Poor, poor, pitiful ICANN. Ever since Congress assigned the nonprofit the job of coordinating the management of the domain-name system in 1998, the Internet Corporation for Assigned Names and Numbers has been hammered by critics accusing it of financial missteps, heavy-handed attempts at Net regulation and anti-democratic elitism. And after two more domain-name brouhahas broke out this week, ICANN's foes are up in arms again, claiming that ICANN's actions -- or lack thereof -- prove once again that the nonprofit plays favorites and moves at a near-paralytic pace that hurts competition.
Both incidents relate to the secondary market for domain names, in which owners of domain names attempt to resell their properties at a profit. As the dot-com shakeout continues and names such as Boo.com become suddenly re-available, this market has picked up considerable steam. But one would-be domain-name registrar, named Afternic, is claiming that ICANN's slow movement has deprived it of a chance to take part in that market, and is suing ICANN in an attempt to recoup about six months worth of business, which could amount to millions of dollars.
The company filed to become a domain-name registrar in October, but ICANN has yet to approve the request even though ICANN has never rejected a registrar's application, and even though there are already more than 100 registrars in the market.
"It's absolutely ridiculous," says Jon Whelan, Afternic's co-CEO, noting that accreditation normally takes about four to six weeks. "We've been wronged, we've been harmed and we need relief from the court."
An ICANN spokesperson refused to respond to specific questions, pointing reporters only to an official comment on its Web site. That statement declares that Afternic's application is being held up because the wannabe registrar "presented many offers to sell domain names (the misspelled Microsotf.com, for example) based on other company's names, some with remarks reflecting the abusive nature of the offers." In other words, ICANN is endeavoring to protect trademark-holders' interests.
But is this excuse legitimate? Afternic only sells names that have already been registered elsewhere, says Whelan. According to trademark lawyers, the trademark holder -- not an organization, nor a registrar -- must police its own marks. And while ICANN has been busy arguing with Afternic, two other registrars have started offering strikingly similar services. Last month Register.com started offering escrow accounts to facilitate the transfer of domain names and next month Network Solutions is scheduled to start auctioning off names as well.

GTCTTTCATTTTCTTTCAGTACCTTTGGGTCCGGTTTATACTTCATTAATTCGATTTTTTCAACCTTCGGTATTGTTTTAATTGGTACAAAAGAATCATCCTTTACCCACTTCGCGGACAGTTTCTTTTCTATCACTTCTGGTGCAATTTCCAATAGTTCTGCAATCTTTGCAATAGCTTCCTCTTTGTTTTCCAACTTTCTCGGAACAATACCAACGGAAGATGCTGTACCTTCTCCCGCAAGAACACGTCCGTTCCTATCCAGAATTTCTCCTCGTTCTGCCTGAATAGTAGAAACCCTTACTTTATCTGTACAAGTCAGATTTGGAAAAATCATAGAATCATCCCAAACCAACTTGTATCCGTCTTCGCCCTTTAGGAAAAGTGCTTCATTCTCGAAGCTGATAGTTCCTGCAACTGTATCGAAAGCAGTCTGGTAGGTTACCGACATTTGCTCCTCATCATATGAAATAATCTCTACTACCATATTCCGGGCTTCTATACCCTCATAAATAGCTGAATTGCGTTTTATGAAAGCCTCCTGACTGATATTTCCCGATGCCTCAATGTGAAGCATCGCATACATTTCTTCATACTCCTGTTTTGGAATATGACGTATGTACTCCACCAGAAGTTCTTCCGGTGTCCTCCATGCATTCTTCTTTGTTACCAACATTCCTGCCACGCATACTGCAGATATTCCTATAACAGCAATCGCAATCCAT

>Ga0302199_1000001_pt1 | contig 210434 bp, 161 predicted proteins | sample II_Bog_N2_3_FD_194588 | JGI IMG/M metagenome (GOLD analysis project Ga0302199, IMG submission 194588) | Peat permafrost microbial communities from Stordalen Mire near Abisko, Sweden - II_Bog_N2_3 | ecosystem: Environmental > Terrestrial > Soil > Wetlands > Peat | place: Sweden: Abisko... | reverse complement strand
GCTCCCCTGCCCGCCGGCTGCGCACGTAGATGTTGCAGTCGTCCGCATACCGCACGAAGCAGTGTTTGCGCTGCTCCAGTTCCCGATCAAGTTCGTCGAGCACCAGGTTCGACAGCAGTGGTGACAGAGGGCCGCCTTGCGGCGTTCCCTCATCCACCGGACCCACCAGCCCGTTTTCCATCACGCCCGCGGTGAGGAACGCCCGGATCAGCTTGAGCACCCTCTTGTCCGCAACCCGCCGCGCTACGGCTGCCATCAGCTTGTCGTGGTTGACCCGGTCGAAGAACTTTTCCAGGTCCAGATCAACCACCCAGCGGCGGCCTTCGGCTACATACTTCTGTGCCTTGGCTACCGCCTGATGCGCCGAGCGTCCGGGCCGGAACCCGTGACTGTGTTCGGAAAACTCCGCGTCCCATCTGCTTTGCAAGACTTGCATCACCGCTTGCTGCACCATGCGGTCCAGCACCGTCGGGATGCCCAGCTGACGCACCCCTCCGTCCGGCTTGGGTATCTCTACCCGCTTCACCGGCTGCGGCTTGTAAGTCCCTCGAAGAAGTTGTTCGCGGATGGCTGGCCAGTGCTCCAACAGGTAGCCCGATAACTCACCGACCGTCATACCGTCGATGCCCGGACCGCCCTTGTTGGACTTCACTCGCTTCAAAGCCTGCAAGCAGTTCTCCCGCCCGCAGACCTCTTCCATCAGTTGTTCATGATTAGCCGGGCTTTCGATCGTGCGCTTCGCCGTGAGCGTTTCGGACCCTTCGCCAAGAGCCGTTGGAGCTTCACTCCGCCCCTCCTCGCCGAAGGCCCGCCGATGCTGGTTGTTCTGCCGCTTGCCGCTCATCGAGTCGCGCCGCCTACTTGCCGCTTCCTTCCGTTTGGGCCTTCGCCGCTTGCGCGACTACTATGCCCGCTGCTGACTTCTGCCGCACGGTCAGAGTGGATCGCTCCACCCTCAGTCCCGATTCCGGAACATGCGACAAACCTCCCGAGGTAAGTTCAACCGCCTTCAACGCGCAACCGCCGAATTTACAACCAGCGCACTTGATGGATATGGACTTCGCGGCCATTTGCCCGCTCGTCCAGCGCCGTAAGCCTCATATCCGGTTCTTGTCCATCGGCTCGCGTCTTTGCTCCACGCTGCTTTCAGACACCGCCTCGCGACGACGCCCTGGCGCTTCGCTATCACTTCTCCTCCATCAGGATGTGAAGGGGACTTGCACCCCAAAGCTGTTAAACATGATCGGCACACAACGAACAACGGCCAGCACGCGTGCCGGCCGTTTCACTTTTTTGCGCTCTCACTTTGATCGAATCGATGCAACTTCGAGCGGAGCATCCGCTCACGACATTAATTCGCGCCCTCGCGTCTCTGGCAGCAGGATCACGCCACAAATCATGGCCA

What's more, Network Solutions can hardly be defended as an upstanding model for domain-name business practice. Not only is Network Solutions best known for regularly bungling the registration process, but the company's latest plans to generate revenue include a scheme to resell domain names that have expired without first putting the names back in the public domain. Critics of the plan say it gives Network Solutions an unfair advantage over other registrars. While all registrars have access to first-time domain registrations, competing with each other on the basis of service and price, if Network Solutions is allowed to hold onto names whose owners are in default of yearly registration fees, critics say it will in effect reestablish the monopoly it held until April 1999, when ICANN forced the company to give up control of the central name database.
ICANN needs to be more aggressively involved, says Elana Broitman, Register.com's director of policy and public affairs. "It's a great abuse of the registry," says Broitman. "It undermines the public trust."
"The real problem is procedural," says Michael Froomkin, a law professor at University of Miami who has worked with ICANN on several projects. "ICANN gets into these messes because they make up the rules as they go along. Then, people justifiably get angry because they've never heard of what ICANN is talking about."
And angry they are. By using trademark holders as a shield for its delay in Afternic's case, and by failing to take any action in the case of Network Solutions, ICANN has once again proven that big business calls the shots, says Jay Fenello, founder of Iperdome, a company that's seeking permission from ICANN to register names under the .per domain.
"It's really a small group of people that are running things in a way that shows favoritism," he says. "They make decisions in smoke-filled rooms and if you don't fit their agenda, they dump on you. It's the same story over and over again."